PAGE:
There may be no better example of an animal critically endangered by human activity than the Maui Dolphin. The marine mammal is currently listed as such by the IUCN Red List due to the most recent reports estimating their population to have fallen to a mere 43 individuals across their entire range (WWF).
The population was not always this small. In 2010, An independent conservation group tracked 59 individuals in their natural habitat (Biggs). In 2013, the International Whaling Commission conducted a study which claimed that by 2019, there would likely be only 10 adult females left across the entire population.
The report went on to detail how this would lead to the species inevitable extinction within 20 years. Before this, the population is difficult to track specifically as it was only distinguished from the Hector Dolphin by Dr. Alan Baker in 2002 (WWF).
Part of the reason for the initial confusion was the two relative species’ overlapping distribution. Both are found off the west coast of the North Island of New Zealand.
The Maui dolphin in particular is most commonly found in the harbors and estuaries no further than five miles off the shoreline (WWF).
This coastal environment is home to a marine sanctuary which extends over 2,164 kilometers of coastline.
Transition. The greatest threat to the Maui Dolphin is fishing via gillnets. This type of fishing involves leaving fine netting in intertidal areas where fish frequent. As the dolphins move about their coastal habitat, they become entangled in the nets and die. The dolphins are also not safe further out to sea.
The same offshore environment the dolphins inhabit is popular with trawling fishing, in which boats pull a net behind them to trap fish that pass beneath the boat. The dolphins are vulnerable not only to getting trapped in the nets, but also to being struck by the fishing boats when they rise for oxygen. In the recent past, the New Zealand government had begun opening sections of the Maui Dolphins habitat for offshore oil drilling(WWF). This poses a new threat to the future population as the county took action to expand its energy sector.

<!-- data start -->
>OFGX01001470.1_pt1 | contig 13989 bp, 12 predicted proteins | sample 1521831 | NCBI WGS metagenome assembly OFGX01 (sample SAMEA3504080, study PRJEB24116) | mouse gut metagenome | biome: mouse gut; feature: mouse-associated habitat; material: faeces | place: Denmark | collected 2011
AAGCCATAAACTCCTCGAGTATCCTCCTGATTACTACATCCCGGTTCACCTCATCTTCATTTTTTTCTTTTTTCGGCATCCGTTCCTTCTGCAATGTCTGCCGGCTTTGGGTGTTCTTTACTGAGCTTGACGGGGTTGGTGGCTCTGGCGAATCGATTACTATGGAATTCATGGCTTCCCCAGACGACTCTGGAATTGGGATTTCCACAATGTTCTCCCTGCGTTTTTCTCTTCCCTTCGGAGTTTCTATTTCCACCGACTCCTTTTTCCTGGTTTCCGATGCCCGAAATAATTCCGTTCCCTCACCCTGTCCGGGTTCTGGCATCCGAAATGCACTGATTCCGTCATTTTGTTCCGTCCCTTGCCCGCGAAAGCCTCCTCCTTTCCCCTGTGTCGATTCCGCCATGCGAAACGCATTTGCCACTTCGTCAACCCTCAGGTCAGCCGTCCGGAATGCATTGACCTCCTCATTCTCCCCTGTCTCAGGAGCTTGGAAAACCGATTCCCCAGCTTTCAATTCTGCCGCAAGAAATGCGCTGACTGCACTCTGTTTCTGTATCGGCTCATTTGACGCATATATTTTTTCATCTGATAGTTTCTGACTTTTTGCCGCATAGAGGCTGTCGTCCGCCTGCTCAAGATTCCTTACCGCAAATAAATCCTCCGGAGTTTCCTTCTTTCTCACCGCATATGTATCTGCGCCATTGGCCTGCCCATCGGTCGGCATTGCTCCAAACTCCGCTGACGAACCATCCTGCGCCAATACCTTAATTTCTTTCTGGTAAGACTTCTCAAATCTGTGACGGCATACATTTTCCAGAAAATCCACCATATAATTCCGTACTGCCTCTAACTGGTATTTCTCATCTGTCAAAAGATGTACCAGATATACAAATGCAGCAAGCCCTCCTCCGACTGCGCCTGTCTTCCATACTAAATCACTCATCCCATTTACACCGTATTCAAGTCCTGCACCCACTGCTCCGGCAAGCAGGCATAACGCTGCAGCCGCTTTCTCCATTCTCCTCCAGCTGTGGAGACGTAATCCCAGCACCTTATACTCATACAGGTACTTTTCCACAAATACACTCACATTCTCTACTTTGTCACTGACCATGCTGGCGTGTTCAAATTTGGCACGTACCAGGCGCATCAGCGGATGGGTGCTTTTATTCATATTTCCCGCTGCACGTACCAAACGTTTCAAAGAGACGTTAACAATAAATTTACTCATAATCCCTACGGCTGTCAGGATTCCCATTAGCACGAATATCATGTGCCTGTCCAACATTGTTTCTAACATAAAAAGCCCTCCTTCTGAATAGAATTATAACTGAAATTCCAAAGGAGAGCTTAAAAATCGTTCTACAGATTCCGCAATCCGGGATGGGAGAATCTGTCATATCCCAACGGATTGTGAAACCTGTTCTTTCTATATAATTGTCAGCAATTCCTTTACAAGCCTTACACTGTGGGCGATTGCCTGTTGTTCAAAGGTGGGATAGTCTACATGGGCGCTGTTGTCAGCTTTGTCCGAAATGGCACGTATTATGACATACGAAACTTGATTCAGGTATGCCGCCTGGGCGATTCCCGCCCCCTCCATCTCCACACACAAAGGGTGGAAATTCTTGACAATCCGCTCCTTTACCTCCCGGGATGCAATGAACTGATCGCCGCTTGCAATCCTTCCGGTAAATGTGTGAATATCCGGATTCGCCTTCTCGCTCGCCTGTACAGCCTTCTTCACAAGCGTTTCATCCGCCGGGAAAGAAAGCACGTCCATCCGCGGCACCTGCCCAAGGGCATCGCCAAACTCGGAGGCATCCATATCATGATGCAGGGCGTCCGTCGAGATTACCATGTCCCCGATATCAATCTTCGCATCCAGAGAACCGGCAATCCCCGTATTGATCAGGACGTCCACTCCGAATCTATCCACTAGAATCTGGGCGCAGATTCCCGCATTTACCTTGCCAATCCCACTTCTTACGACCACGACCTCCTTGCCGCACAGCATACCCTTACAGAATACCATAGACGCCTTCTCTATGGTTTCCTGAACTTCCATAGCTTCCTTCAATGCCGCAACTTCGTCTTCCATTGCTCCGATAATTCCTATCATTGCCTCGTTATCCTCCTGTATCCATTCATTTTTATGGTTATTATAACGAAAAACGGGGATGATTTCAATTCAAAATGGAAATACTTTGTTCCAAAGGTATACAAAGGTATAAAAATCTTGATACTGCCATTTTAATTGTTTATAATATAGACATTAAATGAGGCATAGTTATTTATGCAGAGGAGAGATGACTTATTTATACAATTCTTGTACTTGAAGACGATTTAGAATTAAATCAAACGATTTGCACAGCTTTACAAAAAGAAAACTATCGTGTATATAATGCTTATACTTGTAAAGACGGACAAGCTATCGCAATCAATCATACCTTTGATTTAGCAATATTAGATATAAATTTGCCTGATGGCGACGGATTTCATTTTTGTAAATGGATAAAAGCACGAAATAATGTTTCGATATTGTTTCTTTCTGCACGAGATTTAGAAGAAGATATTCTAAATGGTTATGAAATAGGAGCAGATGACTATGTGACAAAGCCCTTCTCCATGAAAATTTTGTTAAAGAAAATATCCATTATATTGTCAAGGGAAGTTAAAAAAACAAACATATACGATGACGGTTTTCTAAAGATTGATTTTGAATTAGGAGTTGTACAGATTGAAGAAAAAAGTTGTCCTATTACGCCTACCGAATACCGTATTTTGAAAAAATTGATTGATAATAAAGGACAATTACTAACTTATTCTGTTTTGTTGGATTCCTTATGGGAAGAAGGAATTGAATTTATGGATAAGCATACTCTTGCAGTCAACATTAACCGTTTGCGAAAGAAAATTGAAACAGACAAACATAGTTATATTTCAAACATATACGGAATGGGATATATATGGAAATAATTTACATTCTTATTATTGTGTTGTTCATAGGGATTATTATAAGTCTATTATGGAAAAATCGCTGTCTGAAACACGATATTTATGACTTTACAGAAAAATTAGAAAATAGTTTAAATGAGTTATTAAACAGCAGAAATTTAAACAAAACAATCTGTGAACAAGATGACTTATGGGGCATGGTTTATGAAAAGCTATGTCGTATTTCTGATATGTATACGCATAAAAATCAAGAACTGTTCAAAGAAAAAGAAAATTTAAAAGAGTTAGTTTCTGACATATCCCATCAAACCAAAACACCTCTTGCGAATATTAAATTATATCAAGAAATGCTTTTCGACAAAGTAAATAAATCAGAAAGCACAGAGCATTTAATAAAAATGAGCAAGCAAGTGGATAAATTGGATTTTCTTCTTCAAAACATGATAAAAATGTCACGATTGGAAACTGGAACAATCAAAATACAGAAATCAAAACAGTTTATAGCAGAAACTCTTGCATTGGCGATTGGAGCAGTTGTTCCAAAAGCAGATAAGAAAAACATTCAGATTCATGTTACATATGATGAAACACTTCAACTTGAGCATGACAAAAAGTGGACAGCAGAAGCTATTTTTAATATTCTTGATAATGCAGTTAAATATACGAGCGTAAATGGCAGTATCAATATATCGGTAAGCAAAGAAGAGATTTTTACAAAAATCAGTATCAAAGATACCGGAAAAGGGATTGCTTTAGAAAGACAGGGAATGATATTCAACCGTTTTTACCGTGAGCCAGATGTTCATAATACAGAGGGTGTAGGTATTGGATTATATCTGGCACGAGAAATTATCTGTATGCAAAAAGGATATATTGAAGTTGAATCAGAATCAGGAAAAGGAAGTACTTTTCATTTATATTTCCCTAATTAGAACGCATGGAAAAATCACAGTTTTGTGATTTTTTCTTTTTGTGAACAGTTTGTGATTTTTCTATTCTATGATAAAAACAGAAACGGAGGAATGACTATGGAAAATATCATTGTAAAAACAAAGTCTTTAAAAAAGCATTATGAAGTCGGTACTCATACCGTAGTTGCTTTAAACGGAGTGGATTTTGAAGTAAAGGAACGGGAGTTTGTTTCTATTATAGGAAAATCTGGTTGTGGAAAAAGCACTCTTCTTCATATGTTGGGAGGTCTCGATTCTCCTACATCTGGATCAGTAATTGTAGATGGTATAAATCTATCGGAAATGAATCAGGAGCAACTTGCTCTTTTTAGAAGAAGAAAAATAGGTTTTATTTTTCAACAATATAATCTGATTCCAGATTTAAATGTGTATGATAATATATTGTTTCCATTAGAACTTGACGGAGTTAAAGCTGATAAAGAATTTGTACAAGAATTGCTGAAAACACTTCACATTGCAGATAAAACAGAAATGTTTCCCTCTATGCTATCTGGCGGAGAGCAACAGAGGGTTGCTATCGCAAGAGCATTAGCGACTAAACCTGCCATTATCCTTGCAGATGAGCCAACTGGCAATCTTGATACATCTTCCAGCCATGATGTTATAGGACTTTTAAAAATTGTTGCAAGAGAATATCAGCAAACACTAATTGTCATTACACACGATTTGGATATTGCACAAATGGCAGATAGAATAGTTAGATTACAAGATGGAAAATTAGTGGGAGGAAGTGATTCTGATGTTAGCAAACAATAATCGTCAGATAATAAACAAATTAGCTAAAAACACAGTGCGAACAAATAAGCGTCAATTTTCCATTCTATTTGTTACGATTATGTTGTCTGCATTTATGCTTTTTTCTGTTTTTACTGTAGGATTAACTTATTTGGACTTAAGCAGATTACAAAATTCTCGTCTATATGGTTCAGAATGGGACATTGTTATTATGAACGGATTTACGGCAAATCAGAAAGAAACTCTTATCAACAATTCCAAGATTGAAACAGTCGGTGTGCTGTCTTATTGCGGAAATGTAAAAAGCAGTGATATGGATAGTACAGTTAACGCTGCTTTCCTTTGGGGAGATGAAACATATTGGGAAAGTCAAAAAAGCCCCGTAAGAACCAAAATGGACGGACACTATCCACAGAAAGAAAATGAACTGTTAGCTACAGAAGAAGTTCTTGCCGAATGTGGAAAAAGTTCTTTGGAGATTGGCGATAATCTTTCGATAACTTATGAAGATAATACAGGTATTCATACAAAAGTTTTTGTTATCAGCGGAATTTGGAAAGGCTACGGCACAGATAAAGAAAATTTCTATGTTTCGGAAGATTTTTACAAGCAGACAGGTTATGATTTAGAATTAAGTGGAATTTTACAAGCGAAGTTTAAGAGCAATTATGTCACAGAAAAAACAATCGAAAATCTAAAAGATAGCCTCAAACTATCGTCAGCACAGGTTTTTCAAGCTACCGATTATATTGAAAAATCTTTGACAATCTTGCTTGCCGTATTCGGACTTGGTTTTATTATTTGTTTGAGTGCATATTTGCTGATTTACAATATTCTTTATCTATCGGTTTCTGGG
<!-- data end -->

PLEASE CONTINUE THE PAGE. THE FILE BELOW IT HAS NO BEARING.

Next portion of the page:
Despite these threats, there are laws in place to protect the Maui Dolphin. In 2014, the world Wildlife Fund in New Zealand led a campaign entitled “The Last 55”, so named after the species dwindling population (WWF). This led to international recognition and the creation of West Coast North Island Marine Mammal Sanctuary which stretches over much of the Maui Dolphin’s range (Department of Conservation). The use of trawl and gillnets is prohibited across the coast from Oakura Beach in the South to Maunganui Bluff further in the North. This all equates to 2,164 kilometers of protected coastline. More recently, in 2018 the New Zealand government announced it will no longer grant offshore drilling permits as part of an effort to become carbon neutral.
While these conservation efforts are a step in the right direction, many groups argue they do not do enough to protect the Maui Dolphin’s re-proliferation (Briggs). The sanctuary does not account for the full range of the Maui Dolphin, and individuals continue to be killed by direct human activity in their natural habitat. Furthermore, while the sanctuary prohibits most fishing and mining operations within its area it does not explicitly place any restrictions pertaining to offshore oil drilling. The New Zealand government had begun opening not only sections of the dolphins’ natural habitat for drilling, but also the waters within the marine mammal sanctuary (WWF). While the government will not grant any new offshore drilling permits, there are still 22 active permit holders with several drilling platforms still operation within the dolphins’ habitat (Roy). If the government wishes to ensure the survival of the Maui Dolphin they must put in place further protections for their marine habitats. Perhaps the best course of action would be to prohibit fishing across the entirety of the Maui Dolphin’s range rather than only a section of it. This would reduce the number of accidental deaths due to drowning and boat impacts. Furthermore, the government should halt the extraction of oil within the Maui Dolphins natural habitat and seek the immediate and safe dismantling of the offshore platforms. While this conservation measure is radical and would present an economic loss, it would go a long way to ensure the survival of a unique and critically endangered species.